I would like ask those of you who have worked with Vietnamese students and have such a story share it with me in a 750-word essay, including photos and quotes, if possible.  I will take some of these essays and incorporate material into an article about Vietnamese students.  I would also like to translate some into Vietnamese and share them widely. By doing this, you will be helping to promote study in the USA in Viet Nam and, indirectly, promoting your institution.  Now more than ever is the time to show them (more) love.

Please contact me at markashwill[AT]capstonevietnam.com, if you’re interested in contributing an essay.

Peace, MAA

Set Thine House in Order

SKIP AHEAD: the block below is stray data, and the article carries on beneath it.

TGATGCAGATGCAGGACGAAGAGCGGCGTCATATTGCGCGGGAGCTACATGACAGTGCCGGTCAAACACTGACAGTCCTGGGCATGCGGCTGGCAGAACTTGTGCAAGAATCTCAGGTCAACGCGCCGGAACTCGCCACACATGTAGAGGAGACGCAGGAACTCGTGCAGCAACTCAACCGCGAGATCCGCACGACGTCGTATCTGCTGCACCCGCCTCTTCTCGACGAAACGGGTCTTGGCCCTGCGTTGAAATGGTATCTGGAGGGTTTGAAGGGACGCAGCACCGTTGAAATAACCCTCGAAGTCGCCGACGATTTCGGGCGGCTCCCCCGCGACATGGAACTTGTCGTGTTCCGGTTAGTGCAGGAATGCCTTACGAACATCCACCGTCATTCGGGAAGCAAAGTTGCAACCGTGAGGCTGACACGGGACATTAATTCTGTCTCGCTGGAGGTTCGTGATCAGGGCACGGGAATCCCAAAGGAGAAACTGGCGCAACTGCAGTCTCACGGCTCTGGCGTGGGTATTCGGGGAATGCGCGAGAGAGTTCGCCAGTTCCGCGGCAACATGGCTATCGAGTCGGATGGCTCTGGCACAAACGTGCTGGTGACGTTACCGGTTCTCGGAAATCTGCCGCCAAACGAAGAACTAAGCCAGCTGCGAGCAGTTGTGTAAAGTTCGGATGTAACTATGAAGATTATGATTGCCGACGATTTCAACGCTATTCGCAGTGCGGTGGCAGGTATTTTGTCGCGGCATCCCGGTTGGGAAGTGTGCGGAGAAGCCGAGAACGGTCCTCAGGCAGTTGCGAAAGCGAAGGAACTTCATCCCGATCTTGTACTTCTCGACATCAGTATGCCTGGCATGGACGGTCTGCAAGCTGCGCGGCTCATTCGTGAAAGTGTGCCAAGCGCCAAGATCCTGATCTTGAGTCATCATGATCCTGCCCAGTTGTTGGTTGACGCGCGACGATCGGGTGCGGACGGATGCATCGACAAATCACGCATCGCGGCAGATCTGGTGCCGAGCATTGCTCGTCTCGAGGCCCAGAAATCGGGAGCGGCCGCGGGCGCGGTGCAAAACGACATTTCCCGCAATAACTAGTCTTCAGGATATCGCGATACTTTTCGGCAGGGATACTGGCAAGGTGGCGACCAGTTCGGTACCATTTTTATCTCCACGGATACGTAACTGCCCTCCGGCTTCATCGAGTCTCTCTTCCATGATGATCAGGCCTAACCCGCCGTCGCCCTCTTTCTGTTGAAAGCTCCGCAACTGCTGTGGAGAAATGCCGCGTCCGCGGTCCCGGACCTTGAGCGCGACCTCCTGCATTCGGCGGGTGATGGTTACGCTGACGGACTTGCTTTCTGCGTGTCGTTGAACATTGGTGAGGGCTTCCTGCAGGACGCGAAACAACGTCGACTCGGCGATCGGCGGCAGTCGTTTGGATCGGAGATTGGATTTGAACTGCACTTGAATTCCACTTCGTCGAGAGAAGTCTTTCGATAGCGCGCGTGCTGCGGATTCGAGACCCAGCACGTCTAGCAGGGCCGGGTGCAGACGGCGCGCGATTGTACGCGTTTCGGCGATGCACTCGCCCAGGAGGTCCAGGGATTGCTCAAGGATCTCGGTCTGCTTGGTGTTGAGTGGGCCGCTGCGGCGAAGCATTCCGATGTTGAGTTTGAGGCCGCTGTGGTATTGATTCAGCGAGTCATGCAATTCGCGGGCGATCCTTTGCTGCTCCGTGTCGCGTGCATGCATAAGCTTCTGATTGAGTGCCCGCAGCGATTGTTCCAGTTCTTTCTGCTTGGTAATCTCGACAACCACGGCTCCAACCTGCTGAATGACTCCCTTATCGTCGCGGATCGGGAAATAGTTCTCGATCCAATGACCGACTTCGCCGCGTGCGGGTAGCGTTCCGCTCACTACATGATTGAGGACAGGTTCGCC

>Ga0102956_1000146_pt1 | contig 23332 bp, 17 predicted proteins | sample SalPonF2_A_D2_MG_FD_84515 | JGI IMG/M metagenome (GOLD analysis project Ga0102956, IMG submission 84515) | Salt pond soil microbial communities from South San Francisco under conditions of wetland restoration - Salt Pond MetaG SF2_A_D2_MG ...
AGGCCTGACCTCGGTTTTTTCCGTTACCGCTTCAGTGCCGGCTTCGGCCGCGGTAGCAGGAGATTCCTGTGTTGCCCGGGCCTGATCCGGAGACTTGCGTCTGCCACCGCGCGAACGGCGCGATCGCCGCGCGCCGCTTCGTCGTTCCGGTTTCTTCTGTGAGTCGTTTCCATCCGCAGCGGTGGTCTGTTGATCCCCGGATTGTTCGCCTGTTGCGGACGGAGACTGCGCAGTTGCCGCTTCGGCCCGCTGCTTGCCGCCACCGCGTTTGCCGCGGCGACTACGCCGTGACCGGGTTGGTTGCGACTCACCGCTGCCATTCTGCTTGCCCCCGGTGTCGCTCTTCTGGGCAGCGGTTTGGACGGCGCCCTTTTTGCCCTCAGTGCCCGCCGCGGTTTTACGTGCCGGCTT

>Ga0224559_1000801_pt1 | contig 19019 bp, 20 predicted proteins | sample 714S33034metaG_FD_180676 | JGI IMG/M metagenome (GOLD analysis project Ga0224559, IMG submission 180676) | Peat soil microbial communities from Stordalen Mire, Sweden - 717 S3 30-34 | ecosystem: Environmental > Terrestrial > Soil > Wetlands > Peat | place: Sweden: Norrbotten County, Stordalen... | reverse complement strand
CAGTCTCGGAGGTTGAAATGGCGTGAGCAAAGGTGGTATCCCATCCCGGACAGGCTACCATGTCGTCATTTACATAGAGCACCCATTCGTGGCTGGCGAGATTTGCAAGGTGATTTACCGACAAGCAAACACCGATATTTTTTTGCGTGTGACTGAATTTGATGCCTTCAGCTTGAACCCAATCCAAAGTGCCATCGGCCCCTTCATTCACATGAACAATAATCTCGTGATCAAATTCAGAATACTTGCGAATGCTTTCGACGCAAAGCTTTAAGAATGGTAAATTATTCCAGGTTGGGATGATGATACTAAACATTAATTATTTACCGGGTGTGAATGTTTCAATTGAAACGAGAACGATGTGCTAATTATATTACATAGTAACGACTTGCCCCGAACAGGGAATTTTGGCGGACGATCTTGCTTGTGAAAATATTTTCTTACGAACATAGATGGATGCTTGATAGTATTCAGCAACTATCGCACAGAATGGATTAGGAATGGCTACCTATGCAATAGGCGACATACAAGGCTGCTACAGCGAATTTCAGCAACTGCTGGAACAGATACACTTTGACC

America’s Love Affair with Guns & the Potential Impact on International Student Recruitment

We have a pattern now of mass shootings in this country that has no parallel anywhere in the world.

US President Barack Obama

Exceptional indeed.  Another day in the US, another mass shooting.  Aside from the tragic fact that another 14 innocents were slaughtered and 17 people injured, physically and psychologically, in an attack at a San Bernadino center for people with developmental disabilities, no less, and all of the pain and sadness that entails, including the psychic suffering that survivors and their family members will have to endure for the rest of their lives, there is also a ripple effect that spans the globe for those considering the USA as an overseas study destination and those who recruit these students.

The US or Not the US:  Perception & the Element of Chance Trump Reality